Never say Never, Just not Right Now:
Miketendo64: Depending on how things go post-release, what’s the state of play with PHOGS!? Will it be on the receiving end of post-content DLC, or could it be a case of every idea devised, possibly saved for a sequel?
Douglas Flinders: We have experimented with lots of different ideas over the years while making PHOGS! and while plenty didn’t make the cut I think the current version of the game is definitely the best of what we have designed up till this point.
That being said if people really enjoy the game and want to explore more of the Phogs world we are open to experimenting with some fresh ideas or some different ways to play.
Currently there are no plans in place though as we want to make sure our attention is on getting this version of the game ready and out.
Another Piece of the Puzzle:
Miketendo64: As a highly insane puzzle game, what are some of your own favourite puzzles in the game and were there any that properly stumped you when you first experienced them?
Douglas Flinders: We always had a ton of fun while prototyping, each going away for a day and throwing together some puzzles to test on one another by the end of the day.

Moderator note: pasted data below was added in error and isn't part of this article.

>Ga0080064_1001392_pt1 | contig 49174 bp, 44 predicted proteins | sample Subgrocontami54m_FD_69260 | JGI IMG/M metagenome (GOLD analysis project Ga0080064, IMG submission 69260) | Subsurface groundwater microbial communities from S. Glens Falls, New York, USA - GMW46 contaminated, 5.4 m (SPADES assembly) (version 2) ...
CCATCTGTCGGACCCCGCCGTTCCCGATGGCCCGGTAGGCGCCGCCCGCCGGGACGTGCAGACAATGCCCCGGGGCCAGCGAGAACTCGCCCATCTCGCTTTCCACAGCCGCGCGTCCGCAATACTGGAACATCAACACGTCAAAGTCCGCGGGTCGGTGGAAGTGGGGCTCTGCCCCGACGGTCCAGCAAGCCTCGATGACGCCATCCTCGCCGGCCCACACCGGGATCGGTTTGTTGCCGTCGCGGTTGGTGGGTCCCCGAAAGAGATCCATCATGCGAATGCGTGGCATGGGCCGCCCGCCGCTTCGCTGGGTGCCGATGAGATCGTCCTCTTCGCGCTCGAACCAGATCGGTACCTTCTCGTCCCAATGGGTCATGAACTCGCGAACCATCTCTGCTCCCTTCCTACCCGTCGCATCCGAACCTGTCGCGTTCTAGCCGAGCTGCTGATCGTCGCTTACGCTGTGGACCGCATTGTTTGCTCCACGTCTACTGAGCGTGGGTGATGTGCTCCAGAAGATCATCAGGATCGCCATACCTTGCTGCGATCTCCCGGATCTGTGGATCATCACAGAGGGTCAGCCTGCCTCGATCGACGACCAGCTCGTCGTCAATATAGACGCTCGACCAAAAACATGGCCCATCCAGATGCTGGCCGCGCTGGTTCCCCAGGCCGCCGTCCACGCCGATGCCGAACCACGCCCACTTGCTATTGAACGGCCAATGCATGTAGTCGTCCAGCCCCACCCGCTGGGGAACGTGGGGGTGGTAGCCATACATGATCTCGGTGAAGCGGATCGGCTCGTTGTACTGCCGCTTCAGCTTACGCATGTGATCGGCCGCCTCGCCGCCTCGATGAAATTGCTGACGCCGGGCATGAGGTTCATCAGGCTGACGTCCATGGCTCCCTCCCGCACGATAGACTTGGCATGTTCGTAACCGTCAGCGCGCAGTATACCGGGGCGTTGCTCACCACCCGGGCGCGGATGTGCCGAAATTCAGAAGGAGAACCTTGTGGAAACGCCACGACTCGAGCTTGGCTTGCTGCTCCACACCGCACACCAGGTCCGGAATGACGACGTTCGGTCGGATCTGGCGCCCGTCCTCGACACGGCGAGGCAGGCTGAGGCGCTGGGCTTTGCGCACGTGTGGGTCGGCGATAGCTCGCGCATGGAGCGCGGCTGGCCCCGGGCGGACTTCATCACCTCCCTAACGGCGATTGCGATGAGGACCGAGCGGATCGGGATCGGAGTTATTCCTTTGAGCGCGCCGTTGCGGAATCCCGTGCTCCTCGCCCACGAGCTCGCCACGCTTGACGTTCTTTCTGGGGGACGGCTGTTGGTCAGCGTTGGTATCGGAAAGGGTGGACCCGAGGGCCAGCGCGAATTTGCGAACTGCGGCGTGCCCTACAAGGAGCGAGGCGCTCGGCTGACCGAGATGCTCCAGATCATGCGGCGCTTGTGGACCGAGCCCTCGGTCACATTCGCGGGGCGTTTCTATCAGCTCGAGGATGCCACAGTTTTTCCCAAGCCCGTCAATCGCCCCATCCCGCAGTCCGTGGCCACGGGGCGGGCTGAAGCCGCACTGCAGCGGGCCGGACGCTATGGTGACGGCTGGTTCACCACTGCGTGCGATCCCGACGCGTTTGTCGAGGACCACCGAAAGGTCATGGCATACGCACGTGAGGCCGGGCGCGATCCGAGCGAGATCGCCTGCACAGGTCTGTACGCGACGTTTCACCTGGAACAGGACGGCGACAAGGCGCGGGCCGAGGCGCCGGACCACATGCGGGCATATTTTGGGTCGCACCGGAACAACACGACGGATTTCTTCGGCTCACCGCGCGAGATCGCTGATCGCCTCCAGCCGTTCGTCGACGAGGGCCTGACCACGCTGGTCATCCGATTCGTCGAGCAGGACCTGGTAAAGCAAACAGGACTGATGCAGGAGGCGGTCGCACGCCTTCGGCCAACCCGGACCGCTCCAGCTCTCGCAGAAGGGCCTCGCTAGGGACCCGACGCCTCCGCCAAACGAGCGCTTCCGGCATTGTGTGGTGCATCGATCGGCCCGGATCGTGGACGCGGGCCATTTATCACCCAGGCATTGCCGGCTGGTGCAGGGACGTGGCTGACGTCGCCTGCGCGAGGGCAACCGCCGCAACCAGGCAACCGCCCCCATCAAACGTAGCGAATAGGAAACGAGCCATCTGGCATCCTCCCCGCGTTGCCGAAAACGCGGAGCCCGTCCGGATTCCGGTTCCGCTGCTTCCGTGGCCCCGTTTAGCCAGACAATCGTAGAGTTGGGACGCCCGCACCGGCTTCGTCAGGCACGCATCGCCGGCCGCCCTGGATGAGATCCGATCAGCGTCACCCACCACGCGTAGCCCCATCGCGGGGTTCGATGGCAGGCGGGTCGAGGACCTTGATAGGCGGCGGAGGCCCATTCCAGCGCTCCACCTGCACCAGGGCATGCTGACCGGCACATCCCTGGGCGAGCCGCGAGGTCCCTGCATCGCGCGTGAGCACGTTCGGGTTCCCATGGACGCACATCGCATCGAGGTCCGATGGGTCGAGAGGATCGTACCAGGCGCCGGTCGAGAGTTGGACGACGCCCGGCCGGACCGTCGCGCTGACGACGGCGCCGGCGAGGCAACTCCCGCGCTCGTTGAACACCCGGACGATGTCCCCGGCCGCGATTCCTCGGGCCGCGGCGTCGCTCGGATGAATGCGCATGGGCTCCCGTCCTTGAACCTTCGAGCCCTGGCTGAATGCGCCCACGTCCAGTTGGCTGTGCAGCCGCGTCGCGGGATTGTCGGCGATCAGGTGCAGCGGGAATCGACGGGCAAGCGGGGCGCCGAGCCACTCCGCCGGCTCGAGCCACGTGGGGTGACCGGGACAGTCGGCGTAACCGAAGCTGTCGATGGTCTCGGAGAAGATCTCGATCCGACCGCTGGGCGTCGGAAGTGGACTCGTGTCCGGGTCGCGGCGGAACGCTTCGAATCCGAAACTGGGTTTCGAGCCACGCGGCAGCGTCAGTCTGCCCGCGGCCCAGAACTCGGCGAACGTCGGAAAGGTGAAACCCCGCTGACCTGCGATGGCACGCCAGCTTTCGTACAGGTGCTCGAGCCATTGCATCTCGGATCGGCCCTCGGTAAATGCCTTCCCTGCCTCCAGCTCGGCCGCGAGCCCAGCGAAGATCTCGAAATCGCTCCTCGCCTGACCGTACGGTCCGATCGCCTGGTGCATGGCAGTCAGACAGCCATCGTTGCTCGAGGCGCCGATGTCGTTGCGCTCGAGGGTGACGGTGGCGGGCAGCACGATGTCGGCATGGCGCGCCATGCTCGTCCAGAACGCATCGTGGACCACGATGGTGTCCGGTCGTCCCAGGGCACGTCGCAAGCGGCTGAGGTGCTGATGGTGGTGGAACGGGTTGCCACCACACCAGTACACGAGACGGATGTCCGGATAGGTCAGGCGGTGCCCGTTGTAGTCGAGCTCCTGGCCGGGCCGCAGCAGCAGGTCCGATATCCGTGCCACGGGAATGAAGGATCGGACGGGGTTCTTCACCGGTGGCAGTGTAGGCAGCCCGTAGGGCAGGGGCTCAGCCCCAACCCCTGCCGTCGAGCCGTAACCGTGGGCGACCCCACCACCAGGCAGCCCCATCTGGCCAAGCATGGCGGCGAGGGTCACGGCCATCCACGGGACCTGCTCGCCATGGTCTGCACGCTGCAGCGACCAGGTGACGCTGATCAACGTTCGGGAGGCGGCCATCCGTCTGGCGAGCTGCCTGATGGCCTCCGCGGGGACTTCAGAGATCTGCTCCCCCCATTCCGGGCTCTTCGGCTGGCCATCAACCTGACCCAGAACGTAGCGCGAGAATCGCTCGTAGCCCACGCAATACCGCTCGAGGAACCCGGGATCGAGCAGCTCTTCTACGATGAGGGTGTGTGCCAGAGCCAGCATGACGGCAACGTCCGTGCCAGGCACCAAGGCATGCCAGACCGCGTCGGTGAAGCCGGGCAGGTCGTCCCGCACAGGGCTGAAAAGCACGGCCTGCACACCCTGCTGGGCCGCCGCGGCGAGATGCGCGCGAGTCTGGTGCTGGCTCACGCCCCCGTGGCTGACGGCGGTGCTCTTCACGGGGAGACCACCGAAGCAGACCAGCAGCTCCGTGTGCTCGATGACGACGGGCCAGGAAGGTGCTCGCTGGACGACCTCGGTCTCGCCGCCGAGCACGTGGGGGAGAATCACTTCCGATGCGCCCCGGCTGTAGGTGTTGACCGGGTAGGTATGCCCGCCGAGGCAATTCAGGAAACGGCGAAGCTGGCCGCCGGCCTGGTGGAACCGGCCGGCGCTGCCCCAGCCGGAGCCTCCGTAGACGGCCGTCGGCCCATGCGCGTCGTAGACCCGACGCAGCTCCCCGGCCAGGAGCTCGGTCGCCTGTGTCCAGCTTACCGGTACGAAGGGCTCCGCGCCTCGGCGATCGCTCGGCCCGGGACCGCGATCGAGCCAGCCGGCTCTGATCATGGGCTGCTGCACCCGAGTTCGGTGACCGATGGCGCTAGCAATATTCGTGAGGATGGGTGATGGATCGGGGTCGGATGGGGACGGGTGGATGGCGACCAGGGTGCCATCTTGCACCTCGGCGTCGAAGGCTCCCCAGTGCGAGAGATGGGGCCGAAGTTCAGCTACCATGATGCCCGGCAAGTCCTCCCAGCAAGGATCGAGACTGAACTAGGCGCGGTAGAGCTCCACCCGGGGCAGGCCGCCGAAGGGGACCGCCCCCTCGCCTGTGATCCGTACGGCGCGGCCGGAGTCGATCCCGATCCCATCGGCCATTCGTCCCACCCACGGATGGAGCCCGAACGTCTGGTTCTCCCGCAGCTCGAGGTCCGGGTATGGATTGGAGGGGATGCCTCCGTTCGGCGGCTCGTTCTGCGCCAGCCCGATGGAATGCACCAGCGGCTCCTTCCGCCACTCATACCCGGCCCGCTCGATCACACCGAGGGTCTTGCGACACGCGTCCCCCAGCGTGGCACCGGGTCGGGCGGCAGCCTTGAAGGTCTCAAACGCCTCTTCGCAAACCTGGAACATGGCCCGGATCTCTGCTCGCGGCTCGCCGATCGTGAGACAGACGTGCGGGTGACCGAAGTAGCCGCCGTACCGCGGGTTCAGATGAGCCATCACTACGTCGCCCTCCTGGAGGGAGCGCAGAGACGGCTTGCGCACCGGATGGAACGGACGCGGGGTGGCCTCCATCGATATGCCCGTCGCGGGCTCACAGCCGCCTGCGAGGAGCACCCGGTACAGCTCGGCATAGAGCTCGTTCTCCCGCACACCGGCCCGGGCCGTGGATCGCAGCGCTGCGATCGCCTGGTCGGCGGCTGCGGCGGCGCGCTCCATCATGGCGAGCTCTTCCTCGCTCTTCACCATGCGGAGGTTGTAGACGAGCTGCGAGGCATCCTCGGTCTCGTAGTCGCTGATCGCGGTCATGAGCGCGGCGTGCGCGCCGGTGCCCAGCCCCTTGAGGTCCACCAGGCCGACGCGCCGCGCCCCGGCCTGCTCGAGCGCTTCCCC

There were definitely some that took us a good while to solve which we’ve reserved for the later parts of each world and towards the end of the game. In a lot of ways our primary goal when designing puzzles was to stump each other by putting a twist on familiar mechanics in new and surprising ways, hopefully this makes a lot of the game feel fresh and exciting for players with no mechanics wearing out their welcome or becoming repetitive.
Give a Dog a Bone:
Miketendo64: Lastly, is there anything you wish to say to your ever growing fan base?
Douglas Flinders: We hope you enjoy the game when it comes out and we can’t wait to see people sharing their own experience of playing through, whether with friends, family or on their own!
For more PHOGS! coverage, why not check out our EXPlay as we share our full thoughts and gameplay video on what is a wonderfully delightful game.
Until next time, Keep On Gaming! We hope you enjoyed reading our Coatsink interviews!Tags: A Miketendo64 Interview, Bit Loom Games, Coatsink Software, Douglas Flinders, Feature, Henry Pullan, Interview, James Morwood, Nintendo Switch, PHOGS!
Categorised in: Nintendo
This post was written by Jack Longman